Welcome to FMEP’s Weekly Settlement Report, covering everything you need to know about Israeli settlement activity this week.
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August 24, 2017
- Israel Mounts Legal Defense After High Court Puts 2-Month Hold on Regulation Law
- Government Data Shows Regulation Law Could Legalize 3,455 Settlement Structures
- Israeli AG Demands Better Enforcement of Settlement Construction Laws
- Yitzhar Settlers Attack IDF During Outpost Demolition
- Settler-Led Petition Seeks to “Test”High Court’s Consistency on Palestinian Land Ownership Rights
- Updates: Avichai Funds, Sheikh Jarrah Eviction, Jordan Valley Race Track, E-1 Demolitions
- Bonus Reads
For comments and questions, please email Kristin McCarthy (firstname.lastname@example.org).
On August 17th, the Israeli High Court of Justice ordered a two month hold on the use of the controversial Regulation Law, which was set to take effect this week. The Regulation Law (also called the “Expropriation Law,” the “Regularization Law,” the “Legalization Law,” or the “Settlements Law”) was passed earlier this year by the Israeli Knesset to pave the way for the government to retroactively legalize outposts and other construction of Israeli settler homes on privately owned Palestinian land, among other things. The High Court ordered the two-month freeze following a direct request from Israeli Attorney General Avichai Mandleblit, who has called the law unconstitutional.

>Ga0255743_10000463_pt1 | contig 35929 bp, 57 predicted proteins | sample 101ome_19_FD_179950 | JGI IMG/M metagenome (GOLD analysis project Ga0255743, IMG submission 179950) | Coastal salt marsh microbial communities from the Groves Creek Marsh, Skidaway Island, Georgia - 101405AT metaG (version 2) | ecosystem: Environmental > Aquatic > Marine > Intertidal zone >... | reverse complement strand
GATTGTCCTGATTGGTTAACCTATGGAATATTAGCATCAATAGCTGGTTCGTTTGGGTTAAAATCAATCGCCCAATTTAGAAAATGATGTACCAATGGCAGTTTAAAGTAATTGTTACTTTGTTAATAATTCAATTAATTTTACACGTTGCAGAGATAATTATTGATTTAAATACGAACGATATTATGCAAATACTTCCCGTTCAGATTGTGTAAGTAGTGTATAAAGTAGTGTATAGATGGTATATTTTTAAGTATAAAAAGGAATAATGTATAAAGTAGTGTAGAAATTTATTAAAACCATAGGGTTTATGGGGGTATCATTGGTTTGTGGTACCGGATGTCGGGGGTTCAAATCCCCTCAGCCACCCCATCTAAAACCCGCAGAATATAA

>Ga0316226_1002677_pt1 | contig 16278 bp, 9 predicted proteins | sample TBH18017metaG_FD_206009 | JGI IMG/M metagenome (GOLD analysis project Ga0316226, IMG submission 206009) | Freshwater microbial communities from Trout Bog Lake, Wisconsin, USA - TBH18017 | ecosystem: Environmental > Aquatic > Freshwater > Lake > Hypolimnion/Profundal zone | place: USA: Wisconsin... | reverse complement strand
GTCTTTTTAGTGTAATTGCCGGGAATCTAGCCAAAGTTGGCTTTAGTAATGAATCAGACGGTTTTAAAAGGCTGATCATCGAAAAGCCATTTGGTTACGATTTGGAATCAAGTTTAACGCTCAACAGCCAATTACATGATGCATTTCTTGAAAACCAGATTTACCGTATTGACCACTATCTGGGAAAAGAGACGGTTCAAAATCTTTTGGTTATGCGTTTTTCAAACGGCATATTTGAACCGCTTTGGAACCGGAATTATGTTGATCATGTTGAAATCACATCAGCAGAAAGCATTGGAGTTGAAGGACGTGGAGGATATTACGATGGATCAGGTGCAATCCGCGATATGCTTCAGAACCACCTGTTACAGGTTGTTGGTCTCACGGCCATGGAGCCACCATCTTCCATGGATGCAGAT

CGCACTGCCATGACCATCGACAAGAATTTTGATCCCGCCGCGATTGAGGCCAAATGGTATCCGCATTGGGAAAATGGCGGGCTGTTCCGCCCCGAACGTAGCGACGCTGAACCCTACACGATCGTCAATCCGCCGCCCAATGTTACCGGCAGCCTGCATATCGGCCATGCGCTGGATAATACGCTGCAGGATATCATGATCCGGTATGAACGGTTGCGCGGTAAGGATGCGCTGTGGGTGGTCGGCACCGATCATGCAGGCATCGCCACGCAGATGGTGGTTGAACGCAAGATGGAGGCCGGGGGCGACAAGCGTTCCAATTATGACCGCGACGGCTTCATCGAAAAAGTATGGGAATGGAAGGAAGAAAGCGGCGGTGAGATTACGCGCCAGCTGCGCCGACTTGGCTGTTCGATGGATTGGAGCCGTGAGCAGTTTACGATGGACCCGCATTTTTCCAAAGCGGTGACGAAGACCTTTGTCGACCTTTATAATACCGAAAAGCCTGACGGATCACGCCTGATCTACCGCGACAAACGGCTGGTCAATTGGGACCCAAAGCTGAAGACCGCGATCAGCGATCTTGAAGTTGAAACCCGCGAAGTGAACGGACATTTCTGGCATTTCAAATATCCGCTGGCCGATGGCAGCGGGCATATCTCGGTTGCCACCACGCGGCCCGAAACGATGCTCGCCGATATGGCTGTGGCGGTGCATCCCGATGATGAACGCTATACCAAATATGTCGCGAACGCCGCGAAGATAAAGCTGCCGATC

The court is currently weighing two petitions challenging the legality of the law filed this past March; one petition by the Israeli civil society organizations Yesh Din, Peace Now, and the Association for Civil Rights in Israel (ACRI); the second petition was filed by Palestinian civil society groups Adalah, Al-Mezan, and the Jerusalem Legal Aid Center.